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Throughout his career representing famous individuals, attorney Marty Singer has battled media outlets saying the darndest things about his clients. Perhaps what has saved these media outlets from more legal trouble is high First Amendment standards under which public figures must demonstrate actual malice in order to prevail on defamation claims. Singer now finds himself the beneficiary of those same standards.
For the second time, Singer has survived a defamation lawsuit brought by Janice Dickinson.
The former supermodel alleges being drugged and raped by Bill Cosby in the 1980s. When she made the allegation in 2014, she was among many women coming out against Cosby. In reaction to reporters following up on Dickinson’s allegations, Singer sent out a press statement calling Dickson’s story “fabricated” and “an outrageous defamatory lie.” He further wrote that the “alleged rape never happened,” and later, “People coming out of nowhere with this sort of inane yarn is what happens in a media-driven feeding frenzy… We’ve reached the point of absurdity. The stories are getting more ridiculous.”
When Dickinson originally sued Cosby for defamation over these statements, Singer wasn’t a co-defendant. The model attempted to add the attorney in an amended complaint, but the trial judge wouldn’t allow the addition at the time because Cosby had already filed an anti-SLAPP motion aimed at defeating the lawsuit.
Last November, a California appeals court ruled this was an error — that Dickinson should have been allowed to add claims against Singer. And so Dickinson did.
Now back at the trial court, Los Angeles Superior Court Judge Randolph Hammock examines a new anti-SLAPP motion. Under the second prong of California’s special law deterring frivolous cases targeting First Amendment activity, the plaintiff must demonstrate a probability of prevailing before claims move forward. The big question is whether Dickinson, as a public figure, can prove by clear and convincing evidence that Singer made alleged defamatory statements with actual malice, that is, which knowledge of falsity or reckless disregard of truth.
“Here, Defendant Singer has presented evidence that he researched documents pertaining to Plaintiff’s credibility regarding her rape allegations, and he also had his own beliefs about her credibility based on his previous client’s experiences with Plaintiff,” notes Hammock in the ruling (read in full here).
The judge adds that Singer discussed Dickinson’s allegations directly with Cosby and that it’s Singer’s general practice to have clients confirm the veracity of correspondence before issuing press statements. Singer gave a sworn declaration that he didn’t entertain subjective doubts about his conclusion that Dickinson’s story was a “lie,” but the judge says that doesn’t foreclose a finding of actual malice if there is otherwise clear and convincing evidence.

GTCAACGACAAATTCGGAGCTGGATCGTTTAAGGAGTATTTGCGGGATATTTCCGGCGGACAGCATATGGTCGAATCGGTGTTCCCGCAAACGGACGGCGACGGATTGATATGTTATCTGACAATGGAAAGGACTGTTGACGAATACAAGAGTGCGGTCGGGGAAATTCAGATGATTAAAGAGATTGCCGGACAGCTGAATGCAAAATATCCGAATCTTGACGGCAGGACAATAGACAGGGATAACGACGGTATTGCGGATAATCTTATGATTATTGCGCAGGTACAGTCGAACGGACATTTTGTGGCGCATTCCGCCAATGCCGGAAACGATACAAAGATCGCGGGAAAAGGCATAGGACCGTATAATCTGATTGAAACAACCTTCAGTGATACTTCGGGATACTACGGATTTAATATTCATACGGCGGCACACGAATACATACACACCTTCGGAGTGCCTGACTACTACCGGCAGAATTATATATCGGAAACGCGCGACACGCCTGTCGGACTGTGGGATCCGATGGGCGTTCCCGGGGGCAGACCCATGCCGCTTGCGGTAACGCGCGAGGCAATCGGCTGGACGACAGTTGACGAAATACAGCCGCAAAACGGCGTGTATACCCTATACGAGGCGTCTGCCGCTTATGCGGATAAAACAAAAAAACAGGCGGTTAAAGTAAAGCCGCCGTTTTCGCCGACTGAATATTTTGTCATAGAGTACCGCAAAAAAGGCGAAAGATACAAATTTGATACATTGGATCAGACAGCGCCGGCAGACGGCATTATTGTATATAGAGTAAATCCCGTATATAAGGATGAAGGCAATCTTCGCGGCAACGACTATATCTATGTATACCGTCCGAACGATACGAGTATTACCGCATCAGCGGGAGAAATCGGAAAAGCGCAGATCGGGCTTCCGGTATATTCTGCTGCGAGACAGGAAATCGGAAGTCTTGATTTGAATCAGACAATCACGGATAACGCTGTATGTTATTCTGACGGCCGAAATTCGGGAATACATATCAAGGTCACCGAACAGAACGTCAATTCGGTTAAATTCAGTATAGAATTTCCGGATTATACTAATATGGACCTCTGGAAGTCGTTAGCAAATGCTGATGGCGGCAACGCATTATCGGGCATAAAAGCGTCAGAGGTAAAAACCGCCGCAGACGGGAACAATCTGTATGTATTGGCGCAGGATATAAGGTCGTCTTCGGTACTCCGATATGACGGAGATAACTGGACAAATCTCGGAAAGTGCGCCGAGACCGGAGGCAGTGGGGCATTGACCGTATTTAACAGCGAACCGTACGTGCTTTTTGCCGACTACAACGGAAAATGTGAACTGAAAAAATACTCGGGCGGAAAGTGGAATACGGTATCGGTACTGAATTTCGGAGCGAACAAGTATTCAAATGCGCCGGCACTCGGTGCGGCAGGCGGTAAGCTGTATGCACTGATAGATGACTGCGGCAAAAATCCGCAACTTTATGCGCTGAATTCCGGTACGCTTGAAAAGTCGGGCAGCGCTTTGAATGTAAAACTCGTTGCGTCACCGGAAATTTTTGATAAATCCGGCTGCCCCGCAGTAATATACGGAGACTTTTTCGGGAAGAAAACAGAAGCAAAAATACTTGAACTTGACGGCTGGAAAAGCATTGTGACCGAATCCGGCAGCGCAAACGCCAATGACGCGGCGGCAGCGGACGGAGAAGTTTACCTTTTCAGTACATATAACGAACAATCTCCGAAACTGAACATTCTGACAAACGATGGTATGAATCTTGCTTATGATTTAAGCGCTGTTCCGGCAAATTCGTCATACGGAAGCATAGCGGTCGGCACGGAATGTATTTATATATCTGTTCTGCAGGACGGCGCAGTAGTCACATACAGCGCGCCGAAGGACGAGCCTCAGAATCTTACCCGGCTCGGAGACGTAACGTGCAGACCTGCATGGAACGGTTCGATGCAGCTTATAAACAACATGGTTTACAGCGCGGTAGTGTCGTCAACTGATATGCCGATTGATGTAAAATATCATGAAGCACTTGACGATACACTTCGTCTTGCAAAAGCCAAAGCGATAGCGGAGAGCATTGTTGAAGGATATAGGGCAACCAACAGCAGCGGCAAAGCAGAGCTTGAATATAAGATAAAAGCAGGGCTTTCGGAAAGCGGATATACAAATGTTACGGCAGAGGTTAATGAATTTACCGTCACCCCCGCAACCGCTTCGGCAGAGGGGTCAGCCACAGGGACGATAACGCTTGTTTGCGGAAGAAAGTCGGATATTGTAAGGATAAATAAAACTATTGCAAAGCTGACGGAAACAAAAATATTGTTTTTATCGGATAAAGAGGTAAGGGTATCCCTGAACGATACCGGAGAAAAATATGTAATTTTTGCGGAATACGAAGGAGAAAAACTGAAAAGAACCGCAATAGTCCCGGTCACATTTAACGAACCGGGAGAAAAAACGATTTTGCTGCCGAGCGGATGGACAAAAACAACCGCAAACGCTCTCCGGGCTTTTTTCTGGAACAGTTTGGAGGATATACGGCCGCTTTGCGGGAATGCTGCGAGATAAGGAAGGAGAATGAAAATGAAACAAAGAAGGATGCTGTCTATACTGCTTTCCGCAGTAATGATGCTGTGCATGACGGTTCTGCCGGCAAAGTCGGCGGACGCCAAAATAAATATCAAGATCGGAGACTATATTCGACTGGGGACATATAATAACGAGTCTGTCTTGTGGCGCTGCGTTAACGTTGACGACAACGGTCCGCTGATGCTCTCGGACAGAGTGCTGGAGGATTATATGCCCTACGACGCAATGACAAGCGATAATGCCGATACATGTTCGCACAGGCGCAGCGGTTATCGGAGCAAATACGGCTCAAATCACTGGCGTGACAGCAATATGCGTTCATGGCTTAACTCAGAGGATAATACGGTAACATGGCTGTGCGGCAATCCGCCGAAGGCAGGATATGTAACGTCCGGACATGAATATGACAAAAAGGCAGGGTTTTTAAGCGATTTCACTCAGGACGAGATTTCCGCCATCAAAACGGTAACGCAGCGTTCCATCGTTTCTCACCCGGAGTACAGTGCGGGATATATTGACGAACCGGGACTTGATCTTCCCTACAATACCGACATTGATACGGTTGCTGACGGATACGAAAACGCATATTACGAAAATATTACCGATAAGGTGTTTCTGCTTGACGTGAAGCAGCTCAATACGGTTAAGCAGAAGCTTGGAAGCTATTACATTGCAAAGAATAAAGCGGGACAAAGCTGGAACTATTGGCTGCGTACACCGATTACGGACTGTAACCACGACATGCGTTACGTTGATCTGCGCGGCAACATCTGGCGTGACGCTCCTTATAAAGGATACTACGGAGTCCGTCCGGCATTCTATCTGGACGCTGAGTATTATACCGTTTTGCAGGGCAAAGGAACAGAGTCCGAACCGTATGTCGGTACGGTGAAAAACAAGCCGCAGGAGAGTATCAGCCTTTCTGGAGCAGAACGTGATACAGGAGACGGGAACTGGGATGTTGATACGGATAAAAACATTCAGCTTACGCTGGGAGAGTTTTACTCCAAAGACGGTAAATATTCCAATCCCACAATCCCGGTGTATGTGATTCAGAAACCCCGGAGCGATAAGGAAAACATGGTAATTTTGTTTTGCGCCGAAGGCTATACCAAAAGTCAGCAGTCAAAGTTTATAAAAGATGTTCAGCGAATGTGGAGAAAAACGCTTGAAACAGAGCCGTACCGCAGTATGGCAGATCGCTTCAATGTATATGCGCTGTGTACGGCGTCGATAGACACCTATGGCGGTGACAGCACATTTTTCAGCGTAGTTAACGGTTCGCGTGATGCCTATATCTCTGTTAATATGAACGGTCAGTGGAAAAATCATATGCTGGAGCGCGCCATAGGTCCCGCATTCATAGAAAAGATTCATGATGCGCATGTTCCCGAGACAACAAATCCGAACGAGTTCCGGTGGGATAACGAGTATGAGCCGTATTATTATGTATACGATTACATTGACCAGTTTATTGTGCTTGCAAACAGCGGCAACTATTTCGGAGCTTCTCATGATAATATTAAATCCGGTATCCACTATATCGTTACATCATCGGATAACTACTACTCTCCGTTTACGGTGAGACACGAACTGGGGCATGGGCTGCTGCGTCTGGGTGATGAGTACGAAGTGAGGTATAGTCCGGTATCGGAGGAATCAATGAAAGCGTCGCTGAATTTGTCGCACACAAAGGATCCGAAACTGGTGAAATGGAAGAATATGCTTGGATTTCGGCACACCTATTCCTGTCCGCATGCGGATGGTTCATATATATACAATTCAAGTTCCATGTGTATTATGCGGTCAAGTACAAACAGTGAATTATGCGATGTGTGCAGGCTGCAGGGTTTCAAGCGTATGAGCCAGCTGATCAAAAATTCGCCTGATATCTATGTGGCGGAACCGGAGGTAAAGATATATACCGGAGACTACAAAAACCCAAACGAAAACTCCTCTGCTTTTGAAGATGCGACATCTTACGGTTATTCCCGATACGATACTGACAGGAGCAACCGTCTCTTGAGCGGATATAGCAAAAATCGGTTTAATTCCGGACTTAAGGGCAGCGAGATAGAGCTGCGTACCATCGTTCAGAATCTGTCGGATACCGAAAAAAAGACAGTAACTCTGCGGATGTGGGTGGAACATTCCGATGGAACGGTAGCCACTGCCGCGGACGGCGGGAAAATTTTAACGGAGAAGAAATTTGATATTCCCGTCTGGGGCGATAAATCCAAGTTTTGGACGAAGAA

“However, the wrinkle in this case is as follows,” continues Hammock. “The only way Plaintiff could prove by clear and convincing evidence that Singer and/or Cosby acted with the requisite malice against Plaintiff (as a public figure) would be to show that Singer knew or acted in reckless disregard of whether the rape actually occurred, because the gist of his defamatory statements is that Plaintiff is lying about a rape that never happened. Because Singer was not present during the alleged rape, the only way he could know would be that Cosby communicated to Singer that he did in fact rape Dickinson as she claims. However, evidence of this communication from Cosby to Singer comes within the attorney-client privilege… and any documents reflecting Singer’s conclusions about Cosby’s innocence come within the absolute attorney work product doctrine… Thus, Dickinson cannot obtain this information in discovery and there is no good cause to lift the stay on discovery regarding the issue of malice.”
The judge is also unwilling to let Cosby’s jokes about drugging women nor accusations from other women against the entertainer bend the determination. To do so, he writes, “imposes an objective reasonableness test, when the law requires that Singer have subjectively doubted the truth of his statements.”
And so, no matter what Dickinson and other witnesses allege occurred, what matters most is the attorney-client communication, which the plaintiff can’t access. Hammock notes that the opinion from the California appeals court doesn’t foreclose this conclusion as it didn’t take up the issue of malice.
Singer again is out of the Dickinson lawsuit — and this time as a prevailing defendant on a SLAPP motion, he collects attorney fees from the model.
It wasn’t a total loss for Dickinson, though, because she is able to at least fend off the full brunt of Cosby’s own anti-SLAPP motion.
Hammock looks at Singer’s statements, and in deciding Cosby’s liability, says Dickinson will be able to demonstrate they were “of and concerning” her. Hammock does see some statements (e.g. “We’ve reached the point of absurdity”) as non-actionable opinion, but other statements (e.g. “The new, never-before-heard claims from women who have come forward in the past two weeks with unsubstantiated, fantastical stories…”) as being more than opinion.
Cosby will continue to face Dickinson’s lawsuit. However, the embattled entertainer is currently asking the U.S. Supreme Court to weigh in with a review of the Dickinson case and wants the high court to take another shot at distinguishing opinion from fact.
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